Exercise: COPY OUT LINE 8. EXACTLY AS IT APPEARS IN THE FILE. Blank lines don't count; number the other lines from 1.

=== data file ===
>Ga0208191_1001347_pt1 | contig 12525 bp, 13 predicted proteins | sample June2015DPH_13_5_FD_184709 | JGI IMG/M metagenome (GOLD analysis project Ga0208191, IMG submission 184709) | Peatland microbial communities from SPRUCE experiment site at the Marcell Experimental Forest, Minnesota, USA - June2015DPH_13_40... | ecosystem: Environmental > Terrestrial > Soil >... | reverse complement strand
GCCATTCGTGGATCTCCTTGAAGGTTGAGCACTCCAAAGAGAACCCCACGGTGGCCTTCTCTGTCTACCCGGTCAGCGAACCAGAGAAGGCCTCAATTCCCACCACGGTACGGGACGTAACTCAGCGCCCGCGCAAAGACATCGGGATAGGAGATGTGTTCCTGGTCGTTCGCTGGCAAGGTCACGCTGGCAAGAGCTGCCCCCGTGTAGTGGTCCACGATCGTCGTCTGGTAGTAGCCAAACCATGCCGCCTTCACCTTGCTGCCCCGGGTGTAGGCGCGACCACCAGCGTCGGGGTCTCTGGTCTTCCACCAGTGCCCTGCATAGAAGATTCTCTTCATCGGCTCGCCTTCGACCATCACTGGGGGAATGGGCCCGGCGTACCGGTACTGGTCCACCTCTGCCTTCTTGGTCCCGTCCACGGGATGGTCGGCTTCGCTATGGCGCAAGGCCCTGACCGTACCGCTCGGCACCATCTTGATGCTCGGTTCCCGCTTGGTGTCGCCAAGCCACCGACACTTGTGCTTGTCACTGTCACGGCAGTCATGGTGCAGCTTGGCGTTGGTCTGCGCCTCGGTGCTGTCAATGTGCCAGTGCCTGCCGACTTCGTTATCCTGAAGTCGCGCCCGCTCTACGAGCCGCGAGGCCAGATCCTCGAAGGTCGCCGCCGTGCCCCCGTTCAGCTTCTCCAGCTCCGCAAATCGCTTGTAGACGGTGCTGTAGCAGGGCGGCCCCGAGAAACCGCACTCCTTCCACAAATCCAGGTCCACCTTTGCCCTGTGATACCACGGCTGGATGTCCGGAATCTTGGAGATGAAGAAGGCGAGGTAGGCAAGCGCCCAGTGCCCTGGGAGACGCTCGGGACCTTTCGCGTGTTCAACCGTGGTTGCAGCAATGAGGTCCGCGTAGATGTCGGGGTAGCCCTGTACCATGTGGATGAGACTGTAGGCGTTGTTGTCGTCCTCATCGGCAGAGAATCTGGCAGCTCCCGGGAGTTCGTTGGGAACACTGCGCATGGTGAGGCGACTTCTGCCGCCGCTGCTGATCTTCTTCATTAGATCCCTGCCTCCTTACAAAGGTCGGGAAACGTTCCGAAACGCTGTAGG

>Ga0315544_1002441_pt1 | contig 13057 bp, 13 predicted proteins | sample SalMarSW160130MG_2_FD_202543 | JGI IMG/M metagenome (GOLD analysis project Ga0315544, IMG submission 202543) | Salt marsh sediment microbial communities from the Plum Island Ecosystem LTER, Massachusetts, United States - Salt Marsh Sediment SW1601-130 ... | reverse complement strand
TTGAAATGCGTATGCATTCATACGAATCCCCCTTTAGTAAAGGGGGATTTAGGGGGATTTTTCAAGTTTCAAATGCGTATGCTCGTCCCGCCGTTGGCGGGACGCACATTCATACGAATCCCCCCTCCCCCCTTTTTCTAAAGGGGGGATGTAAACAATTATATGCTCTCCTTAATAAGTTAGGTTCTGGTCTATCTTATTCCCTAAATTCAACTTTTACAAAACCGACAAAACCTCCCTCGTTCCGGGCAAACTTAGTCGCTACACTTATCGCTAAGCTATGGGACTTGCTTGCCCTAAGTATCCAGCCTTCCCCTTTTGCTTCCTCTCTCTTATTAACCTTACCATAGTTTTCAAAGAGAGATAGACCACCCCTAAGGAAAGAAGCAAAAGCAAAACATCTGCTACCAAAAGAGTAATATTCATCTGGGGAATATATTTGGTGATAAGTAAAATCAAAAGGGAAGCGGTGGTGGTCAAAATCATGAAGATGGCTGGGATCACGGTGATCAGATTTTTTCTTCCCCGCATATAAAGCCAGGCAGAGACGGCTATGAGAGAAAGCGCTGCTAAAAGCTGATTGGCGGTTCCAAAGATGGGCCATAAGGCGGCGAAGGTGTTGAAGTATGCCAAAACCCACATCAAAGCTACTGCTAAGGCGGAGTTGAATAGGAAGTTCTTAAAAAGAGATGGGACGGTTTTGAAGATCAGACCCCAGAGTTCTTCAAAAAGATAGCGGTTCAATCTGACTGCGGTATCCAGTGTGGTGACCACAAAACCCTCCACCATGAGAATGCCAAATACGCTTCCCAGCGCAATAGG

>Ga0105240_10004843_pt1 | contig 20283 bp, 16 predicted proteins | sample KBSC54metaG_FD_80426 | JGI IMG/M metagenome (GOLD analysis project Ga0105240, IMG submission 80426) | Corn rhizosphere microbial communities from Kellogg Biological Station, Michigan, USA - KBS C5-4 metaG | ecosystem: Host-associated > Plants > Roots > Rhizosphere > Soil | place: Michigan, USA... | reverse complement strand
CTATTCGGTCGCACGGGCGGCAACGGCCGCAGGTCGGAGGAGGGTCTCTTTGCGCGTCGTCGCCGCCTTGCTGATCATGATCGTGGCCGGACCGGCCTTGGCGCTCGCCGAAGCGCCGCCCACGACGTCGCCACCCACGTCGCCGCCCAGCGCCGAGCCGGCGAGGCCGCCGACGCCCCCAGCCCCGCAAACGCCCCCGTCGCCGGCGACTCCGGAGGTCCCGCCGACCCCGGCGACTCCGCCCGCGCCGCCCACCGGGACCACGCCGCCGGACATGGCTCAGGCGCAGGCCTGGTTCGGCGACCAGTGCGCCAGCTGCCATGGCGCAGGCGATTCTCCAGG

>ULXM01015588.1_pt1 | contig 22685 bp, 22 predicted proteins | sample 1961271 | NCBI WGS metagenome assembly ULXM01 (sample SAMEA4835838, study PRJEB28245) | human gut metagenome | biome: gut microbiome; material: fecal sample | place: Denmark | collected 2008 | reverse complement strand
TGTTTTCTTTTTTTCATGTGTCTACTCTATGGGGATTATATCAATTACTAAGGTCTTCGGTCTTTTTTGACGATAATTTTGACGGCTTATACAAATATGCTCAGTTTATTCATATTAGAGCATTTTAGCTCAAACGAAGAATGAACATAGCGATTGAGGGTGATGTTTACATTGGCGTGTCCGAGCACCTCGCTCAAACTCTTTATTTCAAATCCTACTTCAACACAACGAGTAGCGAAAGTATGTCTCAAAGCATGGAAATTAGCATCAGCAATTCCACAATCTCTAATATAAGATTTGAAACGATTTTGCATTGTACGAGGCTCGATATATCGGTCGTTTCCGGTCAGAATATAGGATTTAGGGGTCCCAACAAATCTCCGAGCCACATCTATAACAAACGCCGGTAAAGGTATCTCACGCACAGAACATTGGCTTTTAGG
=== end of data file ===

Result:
TGTTTTCTTTTTTTCATGTGTCTACTCTATGGGGATTATATCAATTACTAAGGTCTTCGGTCTTTTTTGACGATAATTTTGACGGCTTATACAAATATGCTCAGTTTATTCATATTAGAGCATTTTAGCTCAAACGAAGAATGAACATAGCGATTGAGGGTGATGTTTACATTGGCGTGTCCGAGCACCTCGCTCAAACTCTTTATTTCAAATCCTACTTCAACACAACGAGTAGCGAAAGTATGTCTCAAAGCATGGAAATTAGCATCAGCAATTCCACAATCTCTAATATAAGATTTGAAACGATTTTGCATTGTACGAGGCTCGATATATCGGTCGTTTCCGGTCAGAATATAGGATTTAGGGGTCCCAACAAATCTCCGAGCCACATCTATAACAAACGCCGGTAAAGGTATCTCACGCACAGAACATTGGCTTTTAGG